Nearly 95 percent of the physicians who have contacted us over the years have some type of QRP in place. These include 401(k)s, profit-sharing plans, money purchase plans, defined benefit plans, 403(b)s, SEP or SIMPLE IRAs, and other variations. This is positive, as contributions to these plans are typically 100 percent tax deductible and the funds in these plans are afforded excellent asset protection. However, there are two problems with this approach: 1) many QRPs are outdated; and 2) QRPs are only one piece of puzzle.

First, most physicians have not examined their QRPs in the last few years. The Pension Protection Act improved the QRP options for many doctors. In other words, many of you may be using an “outdated” plan and forgoing further contributions and deductions allowed under the most recent rule changes. By maximizing your QRP under the new rules, you could increase your deductions for 2017 by tens of thousands of dollars annually, depending on your current plan.

Second, the vast majority of physicians begin and end their retirement planning with QRPs. Most have not analyzed, let alone implemented, any other type of benefit plan. Have you explored non-qualified plans recently? The unfortunate truth for many physicians is that they are unaware of plans that enjoy favorable long-term tax treatment. In fact, if income tax marginal rates come down as the administration has promised (and such rates will come back up because of sunset provisions described above), the next few years may become an ideal time to fund non-qualified plans; perhaps the most advantageous time to fund such plans since the 1980s. If you have not yet analyzed all options for your practice, we highly encourage you to do so.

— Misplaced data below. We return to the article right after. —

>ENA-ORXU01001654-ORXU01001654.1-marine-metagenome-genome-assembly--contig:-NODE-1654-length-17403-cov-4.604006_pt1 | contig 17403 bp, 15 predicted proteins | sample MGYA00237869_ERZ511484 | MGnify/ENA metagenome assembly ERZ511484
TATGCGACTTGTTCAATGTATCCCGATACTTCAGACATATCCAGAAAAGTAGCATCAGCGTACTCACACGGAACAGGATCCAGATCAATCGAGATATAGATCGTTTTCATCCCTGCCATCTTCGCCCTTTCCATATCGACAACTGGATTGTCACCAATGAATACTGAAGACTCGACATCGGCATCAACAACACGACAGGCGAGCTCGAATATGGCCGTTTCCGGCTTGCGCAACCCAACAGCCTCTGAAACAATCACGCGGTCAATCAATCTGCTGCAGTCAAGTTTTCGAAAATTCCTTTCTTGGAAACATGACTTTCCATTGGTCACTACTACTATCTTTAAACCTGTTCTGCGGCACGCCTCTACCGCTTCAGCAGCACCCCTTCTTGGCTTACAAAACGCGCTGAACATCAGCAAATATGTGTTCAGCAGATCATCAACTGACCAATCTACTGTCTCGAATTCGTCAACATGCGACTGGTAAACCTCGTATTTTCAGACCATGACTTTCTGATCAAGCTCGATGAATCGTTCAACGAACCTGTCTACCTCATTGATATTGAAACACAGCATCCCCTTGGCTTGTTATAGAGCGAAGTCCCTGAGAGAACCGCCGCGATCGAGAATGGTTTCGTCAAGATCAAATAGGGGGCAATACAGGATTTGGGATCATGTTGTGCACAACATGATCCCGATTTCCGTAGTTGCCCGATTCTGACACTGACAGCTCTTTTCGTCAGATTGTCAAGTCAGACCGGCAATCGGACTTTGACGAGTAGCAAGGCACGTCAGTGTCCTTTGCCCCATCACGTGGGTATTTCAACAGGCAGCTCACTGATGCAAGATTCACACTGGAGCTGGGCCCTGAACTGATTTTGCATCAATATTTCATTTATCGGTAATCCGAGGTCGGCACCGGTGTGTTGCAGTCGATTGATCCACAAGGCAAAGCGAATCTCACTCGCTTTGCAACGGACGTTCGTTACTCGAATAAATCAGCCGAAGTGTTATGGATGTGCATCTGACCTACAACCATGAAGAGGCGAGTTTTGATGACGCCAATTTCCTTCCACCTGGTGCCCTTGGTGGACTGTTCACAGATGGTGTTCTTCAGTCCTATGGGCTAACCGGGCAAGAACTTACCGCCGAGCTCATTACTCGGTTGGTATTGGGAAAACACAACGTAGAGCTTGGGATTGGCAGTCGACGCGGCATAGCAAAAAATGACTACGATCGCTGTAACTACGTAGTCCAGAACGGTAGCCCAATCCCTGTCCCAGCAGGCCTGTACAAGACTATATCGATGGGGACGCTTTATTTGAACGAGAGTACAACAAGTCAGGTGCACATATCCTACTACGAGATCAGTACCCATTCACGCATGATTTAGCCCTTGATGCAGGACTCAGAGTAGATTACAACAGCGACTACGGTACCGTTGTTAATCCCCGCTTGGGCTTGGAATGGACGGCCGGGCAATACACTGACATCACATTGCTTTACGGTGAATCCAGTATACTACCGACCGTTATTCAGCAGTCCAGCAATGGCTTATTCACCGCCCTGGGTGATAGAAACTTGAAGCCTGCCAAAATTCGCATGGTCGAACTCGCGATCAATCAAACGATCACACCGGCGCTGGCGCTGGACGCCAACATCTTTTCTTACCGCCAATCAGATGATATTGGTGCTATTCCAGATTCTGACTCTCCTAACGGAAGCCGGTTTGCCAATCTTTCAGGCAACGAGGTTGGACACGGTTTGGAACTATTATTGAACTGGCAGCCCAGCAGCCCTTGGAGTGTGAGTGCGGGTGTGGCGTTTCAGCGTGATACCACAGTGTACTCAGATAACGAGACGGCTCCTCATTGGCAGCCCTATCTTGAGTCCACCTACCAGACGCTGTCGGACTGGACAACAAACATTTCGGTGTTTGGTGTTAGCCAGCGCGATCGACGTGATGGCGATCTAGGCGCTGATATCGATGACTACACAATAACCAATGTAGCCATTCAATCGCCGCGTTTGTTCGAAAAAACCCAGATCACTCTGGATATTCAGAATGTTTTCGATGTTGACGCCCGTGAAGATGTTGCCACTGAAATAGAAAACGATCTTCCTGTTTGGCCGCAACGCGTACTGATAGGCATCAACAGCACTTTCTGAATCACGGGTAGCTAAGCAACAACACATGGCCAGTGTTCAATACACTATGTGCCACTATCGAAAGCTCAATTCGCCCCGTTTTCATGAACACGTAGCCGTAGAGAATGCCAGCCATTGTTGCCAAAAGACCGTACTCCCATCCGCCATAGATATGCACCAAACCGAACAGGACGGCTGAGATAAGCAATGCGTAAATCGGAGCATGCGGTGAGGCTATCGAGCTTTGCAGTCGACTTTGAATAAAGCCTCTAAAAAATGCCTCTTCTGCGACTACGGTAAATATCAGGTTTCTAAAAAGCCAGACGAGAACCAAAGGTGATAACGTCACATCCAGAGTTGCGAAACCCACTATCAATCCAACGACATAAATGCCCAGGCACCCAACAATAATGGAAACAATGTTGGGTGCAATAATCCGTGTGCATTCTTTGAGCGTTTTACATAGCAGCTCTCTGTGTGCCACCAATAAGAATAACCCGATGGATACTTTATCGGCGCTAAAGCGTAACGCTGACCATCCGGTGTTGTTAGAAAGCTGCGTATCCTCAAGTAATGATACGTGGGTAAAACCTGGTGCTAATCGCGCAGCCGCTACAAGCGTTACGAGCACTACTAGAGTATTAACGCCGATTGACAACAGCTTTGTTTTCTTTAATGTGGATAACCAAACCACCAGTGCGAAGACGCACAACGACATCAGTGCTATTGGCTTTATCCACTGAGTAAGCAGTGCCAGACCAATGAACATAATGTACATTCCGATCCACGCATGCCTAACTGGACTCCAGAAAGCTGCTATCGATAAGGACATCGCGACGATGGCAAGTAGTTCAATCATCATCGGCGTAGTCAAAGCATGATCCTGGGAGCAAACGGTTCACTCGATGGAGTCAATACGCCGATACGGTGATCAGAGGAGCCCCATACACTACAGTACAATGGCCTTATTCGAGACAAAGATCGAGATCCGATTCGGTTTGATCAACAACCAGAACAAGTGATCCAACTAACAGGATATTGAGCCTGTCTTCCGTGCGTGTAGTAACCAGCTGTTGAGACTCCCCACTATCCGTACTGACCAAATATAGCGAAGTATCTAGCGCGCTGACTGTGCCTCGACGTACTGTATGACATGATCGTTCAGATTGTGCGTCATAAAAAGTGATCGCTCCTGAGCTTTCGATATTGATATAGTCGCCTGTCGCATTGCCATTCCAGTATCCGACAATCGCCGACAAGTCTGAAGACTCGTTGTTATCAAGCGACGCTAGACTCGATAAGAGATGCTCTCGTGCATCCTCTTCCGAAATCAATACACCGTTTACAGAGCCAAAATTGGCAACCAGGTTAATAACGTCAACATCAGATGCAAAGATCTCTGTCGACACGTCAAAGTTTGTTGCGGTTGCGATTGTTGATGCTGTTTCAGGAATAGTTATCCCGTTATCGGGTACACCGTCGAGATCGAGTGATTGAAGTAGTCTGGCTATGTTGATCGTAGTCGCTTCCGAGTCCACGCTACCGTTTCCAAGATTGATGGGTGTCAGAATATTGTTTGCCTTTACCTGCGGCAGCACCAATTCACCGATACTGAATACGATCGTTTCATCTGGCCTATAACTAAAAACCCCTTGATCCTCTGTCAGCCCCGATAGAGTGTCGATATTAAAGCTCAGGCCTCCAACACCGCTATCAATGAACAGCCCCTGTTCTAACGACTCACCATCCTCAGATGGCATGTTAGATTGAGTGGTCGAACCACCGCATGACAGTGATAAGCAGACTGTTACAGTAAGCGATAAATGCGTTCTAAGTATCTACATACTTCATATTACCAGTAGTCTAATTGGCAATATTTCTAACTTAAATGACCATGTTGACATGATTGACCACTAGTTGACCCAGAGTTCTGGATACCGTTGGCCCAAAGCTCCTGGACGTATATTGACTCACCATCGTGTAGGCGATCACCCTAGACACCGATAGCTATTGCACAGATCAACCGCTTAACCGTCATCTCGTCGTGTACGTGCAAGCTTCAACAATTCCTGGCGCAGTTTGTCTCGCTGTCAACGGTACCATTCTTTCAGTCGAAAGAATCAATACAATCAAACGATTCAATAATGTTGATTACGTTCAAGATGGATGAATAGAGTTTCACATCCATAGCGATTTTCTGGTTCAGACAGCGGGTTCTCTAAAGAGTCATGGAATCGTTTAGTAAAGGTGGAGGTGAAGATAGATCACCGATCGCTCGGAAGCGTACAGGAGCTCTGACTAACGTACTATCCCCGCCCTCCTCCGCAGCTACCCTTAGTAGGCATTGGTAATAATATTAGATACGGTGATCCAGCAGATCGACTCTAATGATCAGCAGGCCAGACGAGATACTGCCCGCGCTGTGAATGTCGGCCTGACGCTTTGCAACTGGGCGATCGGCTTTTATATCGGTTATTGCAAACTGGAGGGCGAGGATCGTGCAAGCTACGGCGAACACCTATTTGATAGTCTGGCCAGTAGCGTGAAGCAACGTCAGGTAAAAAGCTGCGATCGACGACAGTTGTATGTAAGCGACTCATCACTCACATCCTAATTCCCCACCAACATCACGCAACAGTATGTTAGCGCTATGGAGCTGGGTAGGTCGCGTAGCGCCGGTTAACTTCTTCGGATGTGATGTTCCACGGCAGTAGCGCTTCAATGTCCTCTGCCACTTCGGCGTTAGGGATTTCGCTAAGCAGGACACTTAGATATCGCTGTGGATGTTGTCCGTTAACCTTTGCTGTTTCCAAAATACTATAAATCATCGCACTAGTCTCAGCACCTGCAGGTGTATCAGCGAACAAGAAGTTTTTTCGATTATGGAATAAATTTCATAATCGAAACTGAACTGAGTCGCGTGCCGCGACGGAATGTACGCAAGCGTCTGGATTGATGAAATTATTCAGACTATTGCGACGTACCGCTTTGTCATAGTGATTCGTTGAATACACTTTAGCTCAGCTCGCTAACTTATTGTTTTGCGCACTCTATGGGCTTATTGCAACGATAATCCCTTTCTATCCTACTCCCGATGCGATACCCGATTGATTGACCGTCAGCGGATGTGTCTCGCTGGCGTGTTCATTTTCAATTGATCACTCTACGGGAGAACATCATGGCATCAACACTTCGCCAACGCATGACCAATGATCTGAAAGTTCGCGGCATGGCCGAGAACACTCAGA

Nearly every one reading this article would like to be more tax efficient, especially with anticipated tax changes for 2017 and beyond. We hope these new tax rules motivate you to make tax and efficiency planning a priority, so you too can recapture the “dollars left on the table.”

David B. Mandell, JD, MBA is a former attorney and author of the book For Doctors Only: A Guide to Working Less and Building More. He is a principal of the financial consulting firm OJM Group, where Carole C. Foos, CPA is a principal and lead tax consultant. They can be reached at 877-656-4362 or